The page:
McIntosh's consideration for Costello would be consistent with the duty of care he showed to others who had hit turbulent waters in his vicinity: Doug Lake and Dick Collins were with Costello the big casualties of Cold War security scares within External Affairs that McIntosh handled in 1954. Lake and Collins later in life acknowledged McIntosh's loyalty to them as they left. It was McIntosh who persuaded Les Verry to take Lake on at the New Zealand Press Association as his deputy. Collins and McIntosh kept their friendship until McIntosh's death--Collins was one of the three who gave tributes at the funeral. McIntosh had drawn Collins in as his principal lieutenant with his broadcasting work for the Kirk government in the mid-1970s.
Costello sits in the front-row of New Zealand's most colourful and accomplished diplomats. The only other who at least matches Costello's decade of service that can be compared to him is Chris Beeby. Others were either colourful or accomplished but none combined the twin attributes so adeptly.
Paddy Costello's 1950s were dogged by a drunken September 1950 night in Auckland and by MIS's pursuit of him following MI5's debacle with the defection to Moscow of two British diplomats (Guy Burgess and Donald McLean) in May 1951. Costello's time as a diplomat in Paris had Alister McIntosh facing a near insuperable challenge to his desire to retain his 'best ever diplomat'. The saga would end with Costello's resignation in 1954, his departure facilitated by the minister in Paris, Jean McKenzie, New Zealand's first female diplomat. Alister McIntosh appears to have assisted him financially in this difficult time.
Ken Ross was an analyst with the External Assessments Bureau, Department of the Prime Minister and Cabinet from 1976 until 2012. He has been a research associate at the International Institute for Strategic Studies, London and the Strategic and Defence Studies Centre, Canberra.
(1.) Alexander Turnbull Library (ATL), MS-Papers-6759-342. Shanahan's hand-written note to Alister McIntosh (in London) detailed Costello's arrest in Auckland and his return to Wellington to appear before the prime minister.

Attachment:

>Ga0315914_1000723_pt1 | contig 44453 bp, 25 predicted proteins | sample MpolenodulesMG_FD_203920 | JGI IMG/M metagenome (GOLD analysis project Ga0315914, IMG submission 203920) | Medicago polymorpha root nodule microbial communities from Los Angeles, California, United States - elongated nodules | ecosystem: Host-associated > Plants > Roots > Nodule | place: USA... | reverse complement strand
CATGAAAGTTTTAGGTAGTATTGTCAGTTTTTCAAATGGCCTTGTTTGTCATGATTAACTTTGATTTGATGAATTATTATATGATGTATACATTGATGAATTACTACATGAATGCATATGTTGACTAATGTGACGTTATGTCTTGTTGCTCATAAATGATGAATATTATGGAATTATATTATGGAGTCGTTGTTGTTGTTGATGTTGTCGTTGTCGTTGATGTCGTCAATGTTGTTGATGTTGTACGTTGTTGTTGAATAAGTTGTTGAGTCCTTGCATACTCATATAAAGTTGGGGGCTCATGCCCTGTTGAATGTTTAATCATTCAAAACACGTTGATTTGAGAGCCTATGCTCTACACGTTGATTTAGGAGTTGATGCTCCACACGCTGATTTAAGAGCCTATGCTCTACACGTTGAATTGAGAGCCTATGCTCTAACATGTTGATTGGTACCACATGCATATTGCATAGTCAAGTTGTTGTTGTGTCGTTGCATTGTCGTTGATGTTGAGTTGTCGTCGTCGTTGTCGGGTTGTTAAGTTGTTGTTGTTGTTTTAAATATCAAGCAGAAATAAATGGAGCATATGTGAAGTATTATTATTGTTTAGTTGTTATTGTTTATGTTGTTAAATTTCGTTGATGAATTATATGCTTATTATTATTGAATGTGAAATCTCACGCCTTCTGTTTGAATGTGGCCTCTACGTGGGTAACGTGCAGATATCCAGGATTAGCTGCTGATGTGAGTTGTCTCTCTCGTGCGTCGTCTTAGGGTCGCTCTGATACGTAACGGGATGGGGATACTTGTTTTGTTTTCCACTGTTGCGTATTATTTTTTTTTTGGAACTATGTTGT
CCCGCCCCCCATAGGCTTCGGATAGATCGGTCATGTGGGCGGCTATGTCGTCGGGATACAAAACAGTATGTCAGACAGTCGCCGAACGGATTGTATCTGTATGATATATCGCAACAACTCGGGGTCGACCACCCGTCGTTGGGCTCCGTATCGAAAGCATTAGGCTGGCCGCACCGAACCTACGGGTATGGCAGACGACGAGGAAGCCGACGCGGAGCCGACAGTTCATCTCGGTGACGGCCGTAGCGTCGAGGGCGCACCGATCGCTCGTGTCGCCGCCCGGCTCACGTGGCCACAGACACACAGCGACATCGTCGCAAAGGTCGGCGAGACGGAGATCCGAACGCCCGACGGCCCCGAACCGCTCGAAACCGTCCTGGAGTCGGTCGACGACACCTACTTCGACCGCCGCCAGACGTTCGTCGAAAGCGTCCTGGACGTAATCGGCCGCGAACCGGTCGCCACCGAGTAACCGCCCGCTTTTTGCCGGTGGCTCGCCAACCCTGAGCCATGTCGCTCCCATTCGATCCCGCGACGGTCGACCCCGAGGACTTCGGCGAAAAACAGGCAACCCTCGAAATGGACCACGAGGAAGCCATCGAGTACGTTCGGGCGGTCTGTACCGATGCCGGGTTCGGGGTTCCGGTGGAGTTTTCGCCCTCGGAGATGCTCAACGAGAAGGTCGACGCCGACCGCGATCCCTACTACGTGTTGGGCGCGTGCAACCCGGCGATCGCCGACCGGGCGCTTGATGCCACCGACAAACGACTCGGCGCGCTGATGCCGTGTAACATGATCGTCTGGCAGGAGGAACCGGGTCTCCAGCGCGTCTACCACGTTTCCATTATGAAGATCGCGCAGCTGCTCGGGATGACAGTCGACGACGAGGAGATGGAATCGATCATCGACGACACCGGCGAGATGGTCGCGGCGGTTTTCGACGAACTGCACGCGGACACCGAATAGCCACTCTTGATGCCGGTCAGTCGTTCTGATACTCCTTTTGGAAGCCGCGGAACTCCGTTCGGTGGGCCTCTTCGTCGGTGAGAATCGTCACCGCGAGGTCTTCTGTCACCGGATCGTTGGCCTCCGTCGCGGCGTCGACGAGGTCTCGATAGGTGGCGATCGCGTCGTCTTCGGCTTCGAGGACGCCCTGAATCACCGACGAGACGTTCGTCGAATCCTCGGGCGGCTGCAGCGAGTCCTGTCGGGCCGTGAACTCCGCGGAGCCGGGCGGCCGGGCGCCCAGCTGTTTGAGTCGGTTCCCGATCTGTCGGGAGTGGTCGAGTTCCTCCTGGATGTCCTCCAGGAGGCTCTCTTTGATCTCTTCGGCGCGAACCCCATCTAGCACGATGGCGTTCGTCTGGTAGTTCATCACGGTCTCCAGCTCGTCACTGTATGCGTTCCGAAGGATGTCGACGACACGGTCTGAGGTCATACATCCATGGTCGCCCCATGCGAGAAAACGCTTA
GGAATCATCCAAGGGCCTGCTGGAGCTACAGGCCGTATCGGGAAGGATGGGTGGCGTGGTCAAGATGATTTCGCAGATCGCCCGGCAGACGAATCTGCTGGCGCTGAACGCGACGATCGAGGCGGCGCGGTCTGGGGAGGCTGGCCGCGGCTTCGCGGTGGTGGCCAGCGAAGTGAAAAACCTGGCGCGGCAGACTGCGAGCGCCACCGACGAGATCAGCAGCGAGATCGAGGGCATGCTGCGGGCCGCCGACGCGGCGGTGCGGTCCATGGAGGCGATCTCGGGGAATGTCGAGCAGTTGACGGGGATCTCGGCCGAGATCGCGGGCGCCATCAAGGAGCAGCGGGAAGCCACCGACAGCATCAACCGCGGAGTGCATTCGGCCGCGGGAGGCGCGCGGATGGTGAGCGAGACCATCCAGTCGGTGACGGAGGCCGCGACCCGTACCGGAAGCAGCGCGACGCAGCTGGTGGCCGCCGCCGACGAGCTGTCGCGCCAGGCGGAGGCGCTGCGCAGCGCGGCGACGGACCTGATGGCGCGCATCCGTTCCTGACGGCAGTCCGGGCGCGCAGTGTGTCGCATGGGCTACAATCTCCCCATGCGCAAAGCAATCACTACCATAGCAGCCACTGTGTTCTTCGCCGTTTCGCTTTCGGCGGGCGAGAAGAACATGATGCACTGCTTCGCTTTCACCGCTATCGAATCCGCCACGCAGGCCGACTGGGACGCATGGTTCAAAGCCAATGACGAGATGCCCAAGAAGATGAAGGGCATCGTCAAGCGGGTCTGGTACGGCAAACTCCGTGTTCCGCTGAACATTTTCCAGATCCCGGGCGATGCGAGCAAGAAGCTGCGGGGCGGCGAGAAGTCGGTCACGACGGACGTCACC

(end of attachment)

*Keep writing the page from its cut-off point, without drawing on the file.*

(2.) ATL, PAColl-10290-2.
(3.) ATL, MS-Papers-6759-260. McIntosh's 8 Oct 1950 note.
(4.) ATL, MS-Papers-12306 contains 75 pages from the MI5 material made public by Britain's National Archives in April 2017.
(5.) Roberto Rabel, New Zealand and the Vietnam War: Politics and Diplomacy (Auckland, 2005), pp. 1-30.
(6.) James McNeish, The Sixth Man: the extraordinary life of Paddy Costello (Auckland, 2007), pp.111, 247-8, 340.
(7.) Gilles Perrault, A Man Apart: the Life of Henri Curiel (London, 1987).
(8.) ATL, MS-Papers-5079-437.
(9.) ATL, MS-Papers-12306. The MI5 in-house memorandum dated 29 September 1951 is where the book is thrown at Costello. MI5's premises in this memorandum are to be examined in a forthcoming article.
(10.) Ken Ross, Alister McIntosh: a mandarin for all seasons', NZ International Review, vol 42, no 5 (2017), p. 17.
(11.) Michael Parker, S.I.S. (Palmerston North, 1979), pp.9-21.
(12.) ATL, MS-Papers-5079-437 for the note, dated 13 Mar 1956.
(13.) Campbell and McKenzie knew each other well: first working together at New Zealand House, London from 1936 to 1941. He was in the mix when the New Zealand 'Oxford academic mafia helped enable Costello to secure the professorship in Manchester.
(14.) ATL, MS-Papers-5079-437, Costello to Davin, 13 Mar 1956.
Caption: B/7 and Paddy Costello and, at left, Jean McKenzie (Alexander Turnbull Library, PA Coll-0039-3-001)
Caption: in centre, Jean McKenzie, Paddy Costello and Sid Holland (ATI, PAColl-0039-3-002)
Caption: Jean McKenzie and Paddy Costello, at right, attend a wreath-laying ceremony (ATL, PAColl-0039-2-001)
Caption: Sid Holland greets a French general with Paddy Costello at right (ATL, PAColl-0039-3-002)
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|Publication:||New Zealand International Review|
|Date:||Jul 1, 2019|